New Orleans is full of places to just walk around, take pictures and really experience the city. Jackson Square is one of those spots. There is a small park to sit down and beautiful St Louis Church which was under construction at the time as well as shops, art galleries and cafes. Including the Cafe Du Monde where you can get their world famous beignets.
Jackson Square to me is the heartbeat of New Orleans. Bourbon Street might be the playground but Jackson Square has the heart and soul of the city. At first glance it almost looks like the entrance to Disney World. Here you can see the large memorial to Andrew Jackson and the St. Louis Cathedral.
Jackson square is a green park in the heart of the french quarter. Around the square it is a lively neighbourhood. Lots of tourists around. And when they are not watching a street performer they can have their fortune told by one of the many ladies or men offering their services.
Jackson Square is a great place to sit back & take it all in. Street performers and artists, locals and tourists, all very interesting. Bring a few bucks and request your favorite song.
Go to Central Grocery, get a Mufalletta and a cold Dixie beer and sit and watch the show.
Jackson Square sits almost right on the bank of the Mississippi and is the heart and soul of the French Quarter and New Orleans itself. It's a great place for people-watching. The focal point is St. Louis Cathedral, the oldest in the United States, which was built in 1794 (I know, all you Europeans think that's new!). The present structure dates to 1849. In front of the cathdral is the square which is a manicured garden and includes an statue of General Andrew Jackson who defending the city at the Battle of New Orleans in 1815. As you can see, the cathedral was getting a facelift when I was there.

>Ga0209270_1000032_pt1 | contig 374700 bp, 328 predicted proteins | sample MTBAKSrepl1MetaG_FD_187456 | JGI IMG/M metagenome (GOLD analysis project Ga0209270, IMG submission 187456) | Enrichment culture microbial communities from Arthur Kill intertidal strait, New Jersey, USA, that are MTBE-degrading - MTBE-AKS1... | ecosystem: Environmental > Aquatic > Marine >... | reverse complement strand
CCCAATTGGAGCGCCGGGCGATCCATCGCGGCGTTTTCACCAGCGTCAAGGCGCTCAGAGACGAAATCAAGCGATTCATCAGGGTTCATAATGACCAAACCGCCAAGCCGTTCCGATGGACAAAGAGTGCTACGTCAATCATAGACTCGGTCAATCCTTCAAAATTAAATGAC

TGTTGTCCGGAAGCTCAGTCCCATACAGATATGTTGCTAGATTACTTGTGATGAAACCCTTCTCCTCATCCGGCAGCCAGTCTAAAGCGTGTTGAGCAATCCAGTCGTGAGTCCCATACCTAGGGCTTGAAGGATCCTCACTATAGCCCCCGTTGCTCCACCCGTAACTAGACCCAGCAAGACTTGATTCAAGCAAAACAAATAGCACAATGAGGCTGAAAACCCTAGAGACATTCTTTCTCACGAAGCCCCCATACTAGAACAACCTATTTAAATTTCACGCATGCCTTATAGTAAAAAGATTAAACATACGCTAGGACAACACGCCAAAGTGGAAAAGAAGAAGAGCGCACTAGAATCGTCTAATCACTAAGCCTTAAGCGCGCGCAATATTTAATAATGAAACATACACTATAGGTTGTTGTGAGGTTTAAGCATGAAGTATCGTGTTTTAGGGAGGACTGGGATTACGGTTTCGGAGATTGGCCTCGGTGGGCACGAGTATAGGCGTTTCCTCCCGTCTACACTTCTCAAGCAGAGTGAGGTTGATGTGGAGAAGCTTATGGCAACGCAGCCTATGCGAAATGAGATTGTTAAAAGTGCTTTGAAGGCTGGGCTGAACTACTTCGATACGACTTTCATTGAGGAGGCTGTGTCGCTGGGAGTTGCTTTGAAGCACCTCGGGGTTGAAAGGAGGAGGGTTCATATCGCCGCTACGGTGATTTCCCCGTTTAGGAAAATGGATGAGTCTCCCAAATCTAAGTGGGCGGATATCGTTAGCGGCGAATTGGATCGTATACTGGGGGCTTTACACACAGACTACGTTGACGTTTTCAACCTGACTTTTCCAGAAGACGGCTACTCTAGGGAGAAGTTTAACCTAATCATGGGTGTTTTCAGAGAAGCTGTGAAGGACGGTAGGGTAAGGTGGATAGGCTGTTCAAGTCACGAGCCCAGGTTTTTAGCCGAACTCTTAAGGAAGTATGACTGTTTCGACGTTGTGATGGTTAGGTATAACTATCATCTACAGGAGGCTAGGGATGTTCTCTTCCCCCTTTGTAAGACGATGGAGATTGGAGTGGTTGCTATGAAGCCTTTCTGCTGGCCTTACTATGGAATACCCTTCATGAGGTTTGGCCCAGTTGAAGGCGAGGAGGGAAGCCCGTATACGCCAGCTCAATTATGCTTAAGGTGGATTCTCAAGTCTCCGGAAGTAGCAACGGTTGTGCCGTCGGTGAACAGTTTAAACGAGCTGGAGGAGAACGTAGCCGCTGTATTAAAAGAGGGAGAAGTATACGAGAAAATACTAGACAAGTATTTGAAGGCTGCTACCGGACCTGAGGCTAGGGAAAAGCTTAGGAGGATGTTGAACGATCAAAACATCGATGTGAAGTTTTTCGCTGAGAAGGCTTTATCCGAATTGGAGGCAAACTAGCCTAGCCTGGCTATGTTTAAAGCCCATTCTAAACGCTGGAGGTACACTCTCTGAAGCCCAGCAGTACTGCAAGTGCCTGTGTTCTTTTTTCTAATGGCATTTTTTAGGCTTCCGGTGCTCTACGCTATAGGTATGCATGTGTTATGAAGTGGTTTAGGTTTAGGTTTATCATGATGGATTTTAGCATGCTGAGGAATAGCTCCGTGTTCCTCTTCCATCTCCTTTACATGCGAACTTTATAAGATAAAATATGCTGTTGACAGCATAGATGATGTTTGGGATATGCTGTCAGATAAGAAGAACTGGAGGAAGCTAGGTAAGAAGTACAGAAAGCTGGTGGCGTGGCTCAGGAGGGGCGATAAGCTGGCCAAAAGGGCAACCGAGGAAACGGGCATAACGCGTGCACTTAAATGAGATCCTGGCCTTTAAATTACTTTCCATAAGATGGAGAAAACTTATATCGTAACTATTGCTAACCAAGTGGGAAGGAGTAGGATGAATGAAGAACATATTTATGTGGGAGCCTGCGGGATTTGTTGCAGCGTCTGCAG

Jackson Square is the heart of the French Quarter. Originally known as Plaza D'Armas, it was used as a military parade ground and a central market.
A pedestrian mall and an iron fence surrond the square.
There is a large statue of Andrew Jackson.
If Bourbon Street is the "Center of Partying" for New Orleans, Jackson Square is the center of Cajun/Creole/Big Easy-Lifestyle. Located in the French Quarter this market place is surrounded by a church, and old French houses with lots of nice shops and restaurants. Sit down on a bench and observe the people on the square. A lot of street artists like musicians, jugglers, painters and breakdancers show their talents on Jackson Square. Lots of thieves, too. So watch your wallet.
Andrew Jackson was a major general in the War of 1812 and was a national hero because of his defeat of the British at New Orleans. His war accolades eventually won him the Presidency of the United States in 1832. The Square's statue of Jackson on his horse is one of the most recognizable monuments in New Orleans. It is surrounded by beautiful gardens and is bordered by the St Louis Cathedral, Cafe duMonde, the Mississippi River, and many, many shops. It is just a few hundred meters from the French Market, major hotels, a mall, and Bourbon St.
Nestled in Jackson Square, the imfamous St Louis Cathedral is a symbol of New Orleans. I trully enjoy the time I spent there both walking in the square looking at the mimes, artists, musicians, gypsys, and even the con-artists.
During the day the streets around Jackson Square: St Peter, Chartres and St Ann streets are full of artists. You will see magicians, blues musicians, brass bands and even palmists.